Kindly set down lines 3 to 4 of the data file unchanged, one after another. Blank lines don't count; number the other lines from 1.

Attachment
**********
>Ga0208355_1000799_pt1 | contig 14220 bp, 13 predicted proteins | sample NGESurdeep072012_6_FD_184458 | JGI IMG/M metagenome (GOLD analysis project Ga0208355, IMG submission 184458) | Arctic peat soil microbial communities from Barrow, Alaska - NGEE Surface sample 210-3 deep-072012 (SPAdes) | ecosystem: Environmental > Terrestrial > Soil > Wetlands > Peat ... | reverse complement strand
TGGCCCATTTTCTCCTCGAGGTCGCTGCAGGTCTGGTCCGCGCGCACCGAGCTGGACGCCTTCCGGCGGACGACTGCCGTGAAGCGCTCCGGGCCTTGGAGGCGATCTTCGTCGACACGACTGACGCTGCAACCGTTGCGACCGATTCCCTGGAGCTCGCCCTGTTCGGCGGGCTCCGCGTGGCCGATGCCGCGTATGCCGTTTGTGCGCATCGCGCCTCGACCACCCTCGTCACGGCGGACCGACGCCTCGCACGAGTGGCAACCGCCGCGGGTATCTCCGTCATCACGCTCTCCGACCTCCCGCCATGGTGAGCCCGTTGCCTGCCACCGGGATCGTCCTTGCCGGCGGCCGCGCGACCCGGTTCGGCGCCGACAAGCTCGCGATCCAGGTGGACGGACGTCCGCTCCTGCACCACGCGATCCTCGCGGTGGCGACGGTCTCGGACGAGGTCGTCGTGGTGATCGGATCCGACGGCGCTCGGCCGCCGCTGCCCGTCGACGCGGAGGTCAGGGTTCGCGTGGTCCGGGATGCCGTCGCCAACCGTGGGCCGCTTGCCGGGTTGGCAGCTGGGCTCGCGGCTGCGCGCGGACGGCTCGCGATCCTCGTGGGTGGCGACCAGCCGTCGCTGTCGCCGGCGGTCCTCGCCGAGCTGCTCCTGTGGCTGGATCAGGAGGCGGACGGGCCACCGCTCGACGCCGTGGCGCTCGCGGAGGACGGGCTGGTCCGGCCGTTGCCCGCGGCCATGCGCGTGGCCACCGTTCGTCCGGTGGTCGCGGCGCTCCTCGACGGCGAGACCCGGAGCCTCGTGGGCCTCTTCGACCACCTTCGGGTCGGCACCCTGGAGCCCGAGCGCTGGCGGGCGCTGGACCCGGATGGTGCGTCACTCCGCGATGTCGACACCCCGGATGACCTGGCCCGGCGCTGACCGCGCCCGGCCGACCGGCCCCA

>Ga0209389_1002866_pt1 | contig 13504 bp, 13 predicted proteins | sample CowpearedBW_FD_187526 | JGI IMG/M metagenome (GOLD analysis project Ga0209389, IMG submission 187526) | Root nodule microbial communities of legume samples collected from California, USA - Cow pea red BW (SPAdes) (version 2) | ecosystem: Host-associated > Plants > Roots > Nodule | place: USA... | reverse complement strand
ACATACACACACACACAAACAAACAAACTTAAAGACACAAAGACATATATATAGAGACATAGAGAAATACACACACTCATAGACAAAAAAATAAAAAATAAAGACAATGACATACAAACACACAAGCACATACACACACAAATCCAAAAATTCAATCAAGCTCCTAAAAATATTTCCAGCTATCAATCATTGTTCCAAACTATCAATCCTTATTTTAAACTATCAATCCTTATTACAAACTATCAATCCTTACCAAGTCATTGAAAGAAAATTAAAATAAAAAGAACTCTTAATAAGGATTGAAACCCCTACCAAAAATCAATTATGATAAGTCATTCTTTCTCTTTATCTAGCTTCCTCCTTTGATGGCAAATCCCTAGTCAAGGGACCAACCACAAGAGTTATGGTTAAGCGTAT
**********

>Ga0209389_1002866_pt1 | contig 13504 bp, 13 predicted proteins | sample CowpearedBW_FD_187526 | JGI IMG/M metagenome (GOLD analysis project Ga0209389, IMG submission 187526) | Root nodule microbial communities of legume samples collected from California, USA - Cow pea red BW (SPAdes) (version 2) | ecosystem: Host-associated > Plants > Roots > Nodule | place: USA... | reverse complement strand
ACATACACACACACACAAACAAACAAACTTAAAGACACAAAGACATATATATAGAGACATAGAGAAATACACACACTCATAGACAAAAAAATAAAAAATAAAGACAATGACATACAAACACACAAGCACATACACACACAAATCCAAAAATTCAATCAAGCTCCTAAAAATATTTCCAGCTATCAATCATTGTTCCAAACTATCAATCCTTATTTTAAACTATCAATCCTTATTACAAACTATCAATCCTTACCAAGTCATTGAAAGAAAATTAAAATAAAAAGAACTCTTAATAAGGATTGAAACCCCTACCAAAAATCAATTATGATAAGTCATTCTTTCTCTTTATCTAGCTTCCTCCTTTGATGGCAAATCCCTAGTCAAGGGACCAACCACAAGAGTTATGGTTAAGCGTAT